Various case reports also support the use of magnification for the detection of extra canals. Deepalakshmi et al. reported four cases of MMC in the mandibular first molar detected using the DOM. They observed that enhanced lighting and visibility allows the identification of subtle color changes, a better understanding of the pulp floor map and fine instrumentation, while the coaxial illumination and magnification improves identification of extra canals. Srinivasan and Ravishanker  have described the successful nonsurgical management of two cases of mandibular first molar with MMC under magnification and illumination. Chavda and Garg  reported that the sensitivity of magnification in detecting middle canals in mandibular molars is the same as that of CBCT analysis.
3D imaging such as spiral CT was also used to confirm the presence of middle canal after an extra canal was suspected in conventional radiography. Newer technologies such as 3D digital reconstruction and computer-aided rapid prototyping were used in a case to visualize the bifurcation of the distal root in mandibular first molar. In this technique, a physical model was prepared by selectively solidifying ultraviolet-sensitive liquid resin using a laser beam. Paul and Dube  supported the use of 3D imaging with CBCT as an adjunct to digital radiography for the identification of MMC. Nance et al. observed that tuned-aperture CT system of digital imaging was superior to conventional film for the detection of root canals that will probably be missed upon conventional X-ray examination. An advantage of CBCT over DOM was that it allowed the morphologic visualization of the canal trajectory, mainly in the mid- and apical-thirds of the roots, whereas visualization with DOM was limited to the straight portion of the canal.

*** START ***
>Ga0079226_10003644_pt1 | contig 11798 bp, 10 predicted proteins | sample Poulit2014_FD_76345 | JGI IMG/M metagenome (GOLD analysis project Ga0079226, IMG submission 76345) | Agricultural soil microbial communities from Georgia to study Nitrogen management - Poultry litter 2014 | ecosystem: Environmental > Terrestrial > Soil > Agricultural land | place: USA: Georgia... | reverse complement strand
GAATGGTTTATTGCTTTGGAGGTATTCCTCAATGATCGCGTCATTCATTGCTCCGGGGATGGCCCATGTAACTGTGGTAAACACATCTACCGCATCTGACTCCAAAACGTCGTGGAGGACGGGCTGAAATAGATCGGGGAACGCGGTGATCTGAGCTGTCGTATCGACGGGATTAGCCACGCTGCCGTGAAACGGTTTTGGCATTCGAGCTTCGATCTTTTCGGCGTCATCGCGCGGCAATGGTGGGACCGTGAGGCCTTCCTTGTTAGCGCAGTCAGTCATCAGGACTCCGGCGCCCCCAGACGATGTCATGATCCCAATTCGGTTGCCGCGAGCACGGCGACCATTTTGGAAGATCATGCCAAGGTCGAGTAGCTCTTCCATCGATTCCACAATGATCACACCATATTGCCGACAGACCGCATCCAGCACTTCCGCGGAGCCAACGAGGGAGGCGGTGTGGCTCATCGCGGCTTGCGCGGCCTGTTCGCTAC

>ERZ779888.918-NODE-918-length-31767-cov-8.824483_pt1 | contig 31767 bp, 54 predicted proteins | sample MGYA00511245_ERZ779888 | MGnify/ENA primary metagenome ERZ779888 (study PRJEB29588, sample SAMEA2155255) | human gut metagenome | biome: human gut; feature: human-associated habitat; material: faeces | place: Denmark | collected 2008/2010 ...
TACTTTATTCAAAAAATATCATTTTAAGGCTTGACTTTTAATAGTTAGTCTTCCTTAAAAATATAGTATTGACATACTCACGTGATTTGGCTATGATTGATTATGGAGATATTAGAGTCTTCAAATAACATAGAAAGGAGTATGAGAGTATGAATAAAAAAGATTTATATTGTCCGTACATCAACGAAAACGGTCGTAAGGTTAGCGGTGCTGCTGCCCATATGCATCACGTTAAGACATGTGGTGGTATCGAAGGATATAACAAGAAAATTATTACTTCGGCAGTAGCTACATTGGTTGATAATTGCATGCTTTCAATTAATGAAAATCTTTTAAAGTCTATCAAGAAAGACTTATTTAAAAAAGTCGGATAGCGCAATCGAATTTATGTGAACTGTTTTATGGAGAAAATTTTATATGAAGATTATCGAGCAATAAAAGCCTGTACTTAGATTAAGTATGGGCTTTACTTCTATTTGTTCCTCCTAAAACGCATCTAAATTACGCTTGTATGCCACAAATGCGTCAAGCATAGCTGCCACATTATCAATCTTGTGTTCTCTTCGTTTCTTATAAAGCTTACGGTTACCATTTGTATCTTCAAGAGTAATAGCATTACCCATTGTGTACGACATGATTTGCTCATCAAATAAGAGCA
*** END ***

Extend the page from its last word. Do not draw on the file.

An innovative technique was used in one study to observe the root canal confluence configuration. In this, after negotiating the root canal system, the “straightest” canal of each root was instrumented. A gutta-percha cone was placed in the canal and a small file (#08 or #10) was inserted to the working length and then removed in all other canals. The gutta-percha cone was removed and inspected for notches indicating the presence of confluence.
Clinically troughing the mesial pulpal groove in a mesio-apical direction away from the furcation is a significant factor in detection and negotiation of MMCs. A recent in-vivo study  has demonstrated that 39.6% more MMCs were detected and explored after controlled troughing to within 2 mm depth using a 1 mm diameter round bur head as a depth guide. This observation is in agreement with that of Chavda and Garg, Ricucci  and Barletta et al.